Sarah Tuff Dunn | Seven Days

Outside, it’s sunny and 50 degrees. Inside North End Studio B in Burlington, it’s a sultry 70 degrees — the perfect temperature to start stripping down and doing some pole dancing.

The stereo plays a slowed-down version of U2’s “With or Without You,” and the clock reads 11:45. That’s 11:45 a.m. Yep, it’s the middle of the day, and I’m working out with a bunch of women, not hanging out with ogling men.

Pole dancing is a fitness trend that’s been sweeping the nation. In the process, it seems to be stripping pole performance of its sleazy strip-club reputation. Wrap your head around this: According to its practitioners, pole dancing is now a holistic, dance-based approach to wellness.

Alison Mathes teaches this class through Bohemienne Fitness, her new business housed at Studio B. A dancer since age 5, Mathes moved to Essex in 2014 with her husband and young son. She founded Bohemienne Fitness “to inspire strong bodies and healthy minds through the unique power of pole, aerial and dance arts for adults,” as her mission statement reads.

The setup at Bohemienne, which Mathes says is the only pole dance studio in Vermont so far, resembles that of just about any fitness studio. That is, except for the five brass poles spaced around the room.

 

We ladies — seven of us, with an age range of twenties through forties — begin to warm up by making our arms float toward the ceiling and stretching our hip flexors with a few lunges on each leg. “So we can split someday!” promises Mathes.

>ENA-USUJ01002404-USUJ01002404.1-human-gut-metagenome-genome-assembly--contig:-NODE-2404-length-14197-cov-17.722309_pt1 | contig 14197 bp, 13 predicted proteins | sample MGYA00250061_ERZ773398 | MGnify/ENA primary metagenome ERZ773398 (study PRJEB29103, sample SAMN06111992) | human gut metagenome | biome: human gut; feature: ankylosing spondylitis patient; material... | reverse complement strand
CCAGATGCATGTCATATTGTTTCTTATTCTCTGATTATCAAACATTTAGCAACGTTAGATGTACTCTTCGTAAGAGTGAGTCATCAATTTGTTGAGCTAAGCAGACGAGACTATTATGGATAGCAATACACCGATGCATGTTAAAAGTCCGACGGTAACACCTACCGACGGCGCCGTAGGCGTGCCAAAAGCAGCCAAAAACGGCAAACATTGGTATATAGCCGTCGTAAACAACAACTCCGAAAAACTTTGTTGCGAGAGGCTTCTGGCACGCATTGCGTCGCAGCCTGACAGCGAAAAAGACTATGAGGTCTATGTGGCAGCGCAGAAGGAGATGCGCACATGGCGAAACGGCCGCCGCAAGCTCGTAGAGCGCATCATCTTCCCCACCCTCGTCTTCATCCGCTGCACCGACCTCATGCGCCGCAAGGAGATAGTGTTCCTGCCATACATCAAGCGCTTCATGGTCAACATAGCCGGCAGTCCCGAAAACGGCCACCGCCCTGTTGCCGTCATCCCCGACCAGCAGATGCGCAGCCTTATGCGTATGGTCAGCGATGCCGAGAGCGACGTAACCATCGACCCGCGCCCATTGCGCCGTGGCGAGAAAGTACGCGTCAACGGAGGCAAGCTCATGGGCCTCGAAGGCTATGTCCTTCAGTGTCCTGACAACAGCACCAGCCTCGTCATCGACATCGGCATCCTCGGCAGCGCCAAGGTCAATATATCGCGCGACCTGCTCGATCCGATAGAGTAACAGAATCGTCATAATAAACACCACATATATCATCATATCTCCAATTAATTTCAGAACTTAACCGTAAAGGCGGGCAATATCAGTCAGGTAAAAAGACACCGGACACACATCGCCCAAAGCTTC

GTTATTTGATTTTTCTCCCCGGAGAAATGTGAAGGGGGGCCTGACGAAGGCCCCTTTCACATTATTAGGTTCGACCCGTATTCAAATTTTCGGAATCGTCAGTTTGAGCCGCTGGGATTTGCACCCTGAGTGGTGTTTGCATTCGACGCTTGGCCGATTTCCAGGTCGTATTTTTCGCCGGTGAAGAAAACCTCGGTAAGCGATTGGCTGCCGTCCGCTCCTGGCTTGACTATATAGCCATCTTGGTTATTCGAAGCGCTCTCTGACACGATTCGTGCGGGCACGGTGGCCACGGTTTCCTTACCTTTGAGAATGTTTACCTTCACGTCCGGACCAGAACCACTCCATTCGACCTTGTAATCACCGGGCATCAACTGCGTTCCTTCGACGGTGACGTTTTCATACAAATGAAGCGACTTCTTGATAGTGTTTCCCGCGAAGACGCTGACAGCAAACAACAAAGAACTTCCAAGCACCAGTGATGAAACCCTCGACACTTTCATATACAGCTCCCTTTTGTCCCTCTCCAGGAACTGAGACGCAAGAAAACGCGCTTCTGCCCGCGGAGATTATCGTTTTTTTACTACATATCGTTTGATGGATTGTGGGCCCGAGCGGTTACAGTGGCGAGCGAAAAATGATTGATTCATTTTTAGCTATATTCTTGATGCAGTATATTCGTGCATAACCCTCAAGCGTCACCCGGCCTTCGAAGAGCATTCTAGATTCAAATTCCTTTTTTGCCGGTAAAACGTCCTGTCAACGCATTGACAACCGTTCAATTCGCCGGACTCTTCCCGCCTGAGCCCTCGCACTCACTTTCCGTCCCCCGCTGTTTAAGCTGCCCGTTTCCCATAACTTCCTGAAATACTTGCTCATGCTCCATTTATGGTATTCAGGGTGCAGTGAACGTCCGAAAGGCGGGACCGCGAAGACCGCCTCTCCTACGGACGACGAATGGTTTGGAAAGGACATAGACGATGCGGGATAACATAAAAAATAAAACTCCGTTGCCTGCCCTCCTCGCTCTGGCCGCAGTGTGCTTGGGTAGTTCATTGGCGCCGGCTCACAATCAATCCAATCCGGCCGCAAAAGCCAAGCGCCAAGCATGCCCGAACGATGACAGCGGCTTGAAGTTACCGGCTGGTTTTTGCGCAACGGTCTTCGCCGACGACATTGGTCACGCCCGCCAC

After a few yoga moves, such as the cobra and child’s pose, we partner up on the poles and listen to Mathes’ instructions. “The mantra of pole dancing is ‘shoulders back and down,'” she says. “All of your latissimus dorsi muscles, down to your waist — you should feel like a superhero.”

I feel more like the Joker as I attempt to wrap my right leg around the pole to perform a few oblique crunches to Rihanna’s “Titanium.” I’m certain I’m going to fall smack on my left butt cheek. But I manage to hang on and find that negotiating the reps is a legitimate workout.

Melaney Pettini and Alison Mathes - MATTHEW THORSEN
Melaney Pettini and Alison Mathes | Photo by: Matthew Thorsen

“It’s great body-weight exercise,” Mathes explains. “When we pull our weight up onto the pole, it creates a lot of strength in the upper body, and that’s typically a place where women struggle; they feel like their upper body is a problem area.”

My “problem area” may be coordination, which will be tested later in the class. But first we cheer after Mathes says, “All right, guys, we’re going to dance now!”

We begin pole “walks” — essentially prancing around the shaft, using ballet-inspired moves mixed with some swagger. Think swinging hips, proud chests and bare toes dragging across the hardwood floor. “We create a lot of body awareness through our dance training,” Mathes says. “It’s athletics and it’s artistry at the same time, and that’s what I love about it.”

I pause between pole walks to watch the other women in the class. (Elsewhere, men reportedly are pole dancing, too, but not yet at Bohemienne Fitness, though the classes are open to anyone 18 and up.) Wearing loose tops and shorts, they look comfortable, happy and focused on their progress while also having a good time.

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